As interior home design heads towards a more open plan, spacious living environment, it’s no surprise to see a rise in traditional patio doors.
With many different styles of patio doors on the market, it’s impossible to ignore the effect your garden can have on your living spaces. With that in mind, knowing how to best utilise your internal and external spaces so that they flow together is just as important as having a patio door itself.
Taking a look at several patio door ideas, we’ll consider what might be best for your home and how best to utilise your patio dors.
While often thought of as being very traditional, French doors to the garden can actually make a great addition to contemporary homes.
A set of stunning French patio doors leading to the garden make a great match for smaller properties, too. They’re simply constructed, consisting of just two doors attached to opposite sides of the frame. Locking together where they meet in the centre, these patio doors are also fantastic for increasing your home’s security. This means fewer moving parts, which in turn means more glazing.
You’ll want to consider the direction in which your French Doors will open when planning the surrounding space. If you’ve placed a garden table immediately outside the door, then you’ll want to allow a little extra room to avoid collisions. For smaller gardens, it may be worth having your french doors open into your home, as opposed to your garden.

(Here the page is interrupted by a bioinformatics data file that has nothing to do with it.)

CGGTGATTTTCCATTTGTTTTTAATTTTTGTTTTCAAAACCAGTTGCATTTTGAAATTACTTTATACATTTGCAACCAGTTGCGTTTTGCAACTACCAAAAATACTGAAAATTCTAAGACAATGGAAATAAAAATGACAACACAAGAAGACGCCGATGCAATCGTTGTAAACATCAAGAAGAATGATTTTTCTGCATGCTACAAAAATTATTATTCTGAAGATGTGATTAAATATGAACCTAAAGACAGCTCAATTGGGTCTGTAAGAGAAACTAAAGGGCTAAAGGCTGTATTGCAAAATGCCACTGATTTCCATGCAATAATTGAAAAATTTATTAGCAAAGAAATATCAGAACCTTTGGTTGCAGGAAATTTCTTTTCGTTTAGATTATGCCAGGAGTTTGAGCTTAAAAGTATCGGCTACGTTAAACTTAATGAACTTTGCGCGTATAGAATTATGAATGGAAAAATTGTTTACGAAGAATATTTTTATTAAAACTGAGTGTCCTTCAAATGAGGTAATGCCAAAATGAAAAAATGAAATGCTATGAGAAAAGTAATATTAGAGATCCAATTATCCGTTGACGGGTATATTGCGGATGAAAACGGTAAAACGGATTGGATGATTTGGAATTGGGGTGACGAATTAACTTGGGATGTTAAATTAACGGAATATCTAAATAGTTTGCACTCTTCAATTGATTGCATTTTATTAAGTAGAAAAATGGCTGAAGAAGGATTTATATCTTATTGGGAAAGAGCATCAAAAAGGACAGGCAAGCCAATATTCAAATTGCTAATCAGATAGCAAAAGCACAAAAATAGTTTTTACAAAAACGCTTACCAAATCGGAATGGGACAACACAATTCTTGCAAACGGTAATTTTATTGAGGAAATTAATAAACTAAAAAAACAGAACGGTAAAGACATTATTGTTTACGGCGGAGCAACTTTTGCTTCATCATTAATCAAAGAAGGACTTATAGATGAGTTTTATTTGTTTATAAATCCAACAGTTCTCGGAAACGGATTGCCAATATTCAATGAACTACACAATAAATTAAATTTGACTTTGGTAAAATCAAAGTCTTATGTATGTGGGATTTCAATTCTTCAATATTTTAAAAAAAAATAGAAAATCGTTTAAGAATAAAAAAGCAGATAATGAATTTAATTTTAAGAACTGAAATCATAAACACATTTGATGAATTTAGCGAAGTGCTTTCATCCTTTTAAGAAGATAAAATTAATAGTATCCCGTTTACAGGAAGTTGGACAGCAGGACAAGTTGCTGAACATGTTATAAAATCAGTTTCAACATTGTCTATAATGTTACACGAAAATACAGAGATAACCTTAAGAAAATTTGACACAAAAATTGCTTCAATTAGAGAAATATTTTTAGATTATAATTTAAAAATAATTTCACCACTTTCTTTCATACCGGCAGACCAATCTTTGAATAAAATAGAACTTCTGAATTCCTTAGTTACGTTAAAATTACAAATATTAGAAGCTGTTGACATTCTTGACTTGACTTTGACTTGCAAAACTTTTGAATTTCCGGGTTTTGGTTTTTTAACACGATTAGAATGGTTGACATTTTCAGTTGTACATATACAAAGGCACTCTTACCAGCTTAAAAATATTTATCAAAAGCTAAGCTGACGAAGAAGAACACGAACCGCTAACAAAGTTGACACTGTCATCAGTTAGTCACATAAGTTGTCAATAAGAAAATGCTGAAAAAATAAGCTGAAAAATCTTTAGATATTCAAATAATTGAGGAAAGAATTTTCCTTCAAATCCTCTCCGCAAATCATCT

It’s also worth bearing in mind how open to the weather your property is. In windier locations, french doors may not be ideal. They can get blown about in stronger winds and cause detrimental damage to the structure of the door. The last thing you want is for your glass doors to be repeatedly slammed on a blustery day.
If your choices are limited, then there are a few ways to combat blustery winds affecting your patio doors.
You might tether your doors to the external wall using a small hook-and-chain, or you might prop them open using a rock or plant pot.
This latter option will require moving heavy objects back and forth every time you want to keep the door open, which will understandably be a little inconvenient.
You should also consider that an isolated pair of plant pots might well appear out of place. It’s therefore worth making a feature out of it and arranging a few dozen pots around the edges of your door.
Another option is to have your doors open internally. This will encroach on the space inside your home but will mean you don’t need to worry about the wind. What’s more, you’ll be able to incorporate more decorative features around your French doors, like climbing plants and other ornaments. You don’t want to overcrowd the entranceway, as this limits how much light can enter your home. However, a few subtle touches can often go a long way.
To emphasise the divide between your home and garden, you might build a set of steps from your French Doors to your patio. You’ll be able to feel like a real Parisian aristocrat as you descend them en-route to your barbeque!
Bifold doors leading to your garden can look spectacular. Their folding, sliding concertina-style design allows them to cover wall spaces of five metres and more. These sliding patio doors are the perfect match for uninterrupted stretches of wall which adjoin the patio.